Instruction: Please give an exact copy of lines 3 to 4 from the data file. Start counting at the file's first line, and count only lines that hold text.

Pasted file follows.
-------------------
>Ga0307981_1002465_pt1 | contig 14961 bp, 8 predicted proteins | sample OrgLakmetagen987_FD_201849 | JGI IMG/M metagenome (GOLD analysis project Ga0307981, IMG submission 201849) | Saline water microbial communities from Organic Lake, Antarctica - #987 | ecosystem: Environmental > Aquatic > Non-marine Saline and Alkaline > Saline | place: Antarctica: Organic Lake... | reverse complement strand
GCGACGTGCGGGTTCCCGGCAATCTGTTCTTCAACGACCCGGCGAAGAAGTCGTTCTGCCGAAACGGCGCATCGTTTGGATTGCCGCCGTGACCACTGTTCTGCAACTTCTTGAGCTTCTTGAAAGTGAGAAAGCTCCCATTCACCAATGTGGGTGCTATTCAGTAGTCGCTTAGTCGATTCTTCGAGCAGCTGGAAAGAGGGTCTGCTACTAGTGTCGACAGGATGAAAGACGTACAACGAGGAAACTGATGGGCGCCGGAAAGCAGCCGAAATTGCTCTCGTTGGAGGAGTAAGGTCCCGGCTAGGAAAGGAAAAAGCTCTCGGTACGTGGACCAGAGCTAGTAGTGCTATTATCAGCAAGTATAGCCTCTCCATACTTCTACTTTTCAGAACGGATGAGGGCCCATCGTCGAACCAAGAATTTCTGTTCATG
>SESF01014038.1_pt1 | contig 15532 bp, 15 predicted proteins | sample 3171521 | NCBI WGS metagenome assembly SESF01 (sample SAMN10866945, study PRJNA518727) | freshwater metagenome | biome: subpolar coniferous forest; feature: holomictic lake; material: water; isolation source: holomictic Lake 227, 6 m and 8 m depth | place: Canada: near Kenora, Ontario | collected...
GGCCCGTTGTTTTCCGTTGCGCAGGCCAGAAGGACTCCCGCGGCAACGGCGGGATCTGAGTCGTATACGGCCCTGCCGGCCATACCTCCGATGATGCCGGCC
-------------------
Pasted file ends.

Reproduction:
>SESF01014038.1_pt1 | contig 15532 bp, 15 predicted proteins | sample 3171521 | NCBI WGS metagenome assembly SESF01 (sample SAMN10866945, study PRJNA518727) | freshwater metagenome | biome: subpolar coniferous forest; feature: holomictic lake; material: water; isolation source: holomictic Lake 227, 6 m and 8 m depth | place: Canada: near Kenora, Ontario | collected...
GGCCCGTTGTTTTCCGTTGCGCAGGCCAGAAGGACTCCCGCGGCAACGGCGGGATCTGAGTCGTATACGGCCCTGCCGGCCATACCTCCGATGATGCCGGCC